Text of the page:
“My interest in ABWH was in so far as I might be able to help move that sort of music forward a bit faster. I’ve been rude about geriatric rock in the past and see no reason to recant. Personally, I just wish the Rolling Stones would go away and let someone else have a go. No, I don’t think ABWH started all that heritage business – for our brief period in the sunshine we were trying to push it forward.”

Fist of Fire - YouTube Fist of Fire - YouTube
Watch On

That they did, for much of the album. And Bruford’s bandmates feel he was a very important inventive force. “As we talked the ideas through, Bill embellished our musical thoughts via his new computerised kit,” said Anderson at the time. “The sounds were amazing.”

“Bill really underplays his role,” he says now. “Bill was pivotal. Some of the underlying themes are brought to life by him; rhythmically and percussion-wise his work is desperately important.”

And now Bruford says he did indeed feel that this project had potential. “Somewhere around Birthright and Brother Of Mine it seemed that a window opened briefly into a genuinely interesting new musical place for us,” he says, “distinct from the mothership Yes. If we’d had the strength and determination, I reckoned, based on those tracks, that this thing Jon had started could have fresh legs and a committed future built on sound musical choices. For the next few months, we had the wind in our sails and there was a fertile and confident feeling about the thing.” 

The audience in various forms has always had very dedicated elements. But this was on another planet. You could feel it before you even got on stage

Rick Wakeman

Too much confidence, some listeners might argue. That might explain the bold inclusion of the tropically infused dance number Teakbois, which was not short on intricate rhythms, but wasn’t to everyone’s taste. “Teakbois, I don’t think anyone understood but Jon,” says Howe drily.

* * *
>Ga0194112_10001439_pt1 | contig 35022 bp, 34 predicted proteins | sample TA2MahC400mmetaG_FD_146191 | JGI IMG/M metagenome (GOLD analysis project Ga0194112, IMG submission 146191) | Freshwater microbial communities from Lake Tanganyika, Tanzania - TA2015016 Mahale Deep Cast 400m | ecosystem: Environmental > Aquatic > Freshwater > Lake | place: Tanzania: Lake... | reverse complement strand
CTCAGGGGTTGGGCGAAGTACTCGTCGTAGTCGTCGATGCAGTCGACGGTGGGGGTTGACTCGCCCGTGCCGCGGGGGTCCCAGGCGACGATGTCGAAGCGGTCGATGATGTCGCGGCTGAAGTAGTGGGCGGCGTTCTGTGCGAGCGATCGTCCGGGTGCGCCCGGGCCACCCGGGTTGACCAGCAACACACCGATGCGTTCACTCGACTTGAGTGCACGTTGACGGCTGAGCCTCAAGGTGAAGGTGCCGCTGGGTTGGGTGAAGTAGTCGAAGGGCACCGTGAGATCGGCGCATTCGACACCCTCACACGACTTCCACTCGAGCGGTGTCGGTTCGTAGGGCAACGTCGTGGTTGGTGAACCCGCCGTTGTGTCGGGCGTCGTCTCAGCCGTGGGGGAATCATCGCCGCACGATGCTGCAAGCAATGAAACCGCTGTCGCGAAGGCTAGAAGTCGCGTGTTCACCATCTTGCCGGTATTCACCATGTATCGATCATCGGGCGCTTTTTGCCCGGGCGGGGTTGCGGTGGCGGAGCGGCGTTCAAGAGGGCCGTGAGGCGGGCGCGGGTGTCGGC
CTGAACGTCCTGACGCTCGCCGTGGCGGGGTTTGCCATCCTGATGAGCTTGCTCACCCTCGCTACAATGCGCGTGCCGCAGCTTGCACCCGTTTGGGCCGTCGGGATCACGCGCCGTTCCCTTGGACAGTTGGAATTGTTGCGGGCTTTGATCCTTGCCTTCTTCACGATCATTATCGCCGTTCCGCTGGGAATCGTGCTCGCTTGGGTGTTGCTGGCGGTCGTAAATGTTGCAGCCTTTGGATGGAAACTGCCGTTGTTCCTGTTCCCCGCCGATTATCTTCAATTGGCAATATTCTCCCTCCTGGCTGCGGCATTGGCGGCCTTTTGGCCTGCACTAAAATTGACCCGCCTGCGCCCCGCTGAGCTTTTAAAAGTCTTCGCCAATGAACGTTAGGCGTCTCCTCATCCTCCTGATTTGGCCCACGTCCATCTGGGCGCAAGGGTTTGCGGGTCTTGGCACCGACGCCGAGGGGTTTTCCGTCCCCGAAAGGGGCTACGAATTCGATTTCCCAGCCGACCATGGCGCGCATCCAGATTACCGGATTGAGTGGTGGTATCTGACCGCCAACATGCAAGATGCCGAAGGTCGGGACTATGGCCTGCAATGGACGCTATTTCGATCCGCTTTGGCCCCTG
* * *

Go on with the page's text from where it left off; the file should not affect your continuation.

Unlike today, when music fans’ tastes tend to be much more diverse, in the late 80s it was fair to say that the subset containing lovers of both Caribbean party music and prog rock was a small one. Nonetheless, when you listen back now it’s a mightily infectious earworm, one that Wakeman puts down to their environment. “Like it or not, you can’t help being influenced by where you are – your inspirational filing cabinet will fill up, almost without you realising.”

All told, though, the quartet had made a very fine record that largely achieved what they set out to: updating Yes’ vintage progressive approach to album creation with new influences and modern technology thrown into the mix.  Spirits could hardly have been higher as the band went public with the new project and announced a string of US dates to promote the album, promising “An Evening Of Yes Music Plus.” 

But trouble lay ahead. ABWH may have offered Yes music played by former Yes members, but the band Anderson had left a year previously weren’t about to let that happen without a fight. Although currently without a record deal and seemingly with no concrete plans to do much in the near future, Yes continued under the stewardship of Chris Squire and Alan White, with the radio-friendly songwriting of Trevor Rabin as their chief commercial weapon. In May 1989, Billboard reported that Tony Kaye, Rabin, Squire and White had filed suit in the California US District court to prevent ABWH mentioning Yes at all in their promotional activities or interviews. At which point, the irony of the ABWH name’s similarity to a legal firm seemed all the more striking. 

Birthright - YouTube Birthright - YouTube
Watch On

The argument centred around an agreement signed by past and present members in 1984 agreeing that only those who remained in the band had the right to use the name. On that basis, if ABWH mentioned Yes they would be removing earning power from the LA-based band who were still legally plying their trade under a globally recognised brand name. It was somewhat unsettling for the new quartet, who feared they might be on something of a sticky wicket when they came to play live. 

“We can’t lie to the audience,” Anderson said at the time. “A lot of it will be Yes music. It’s a funny thing. If we say we’re not going to play Yes music, there’s a possibility a lot of fans wouldn’t come to see us. But if we say we’re going to play some Yes music, there’s a possibility we’re going to get in a little trouble.”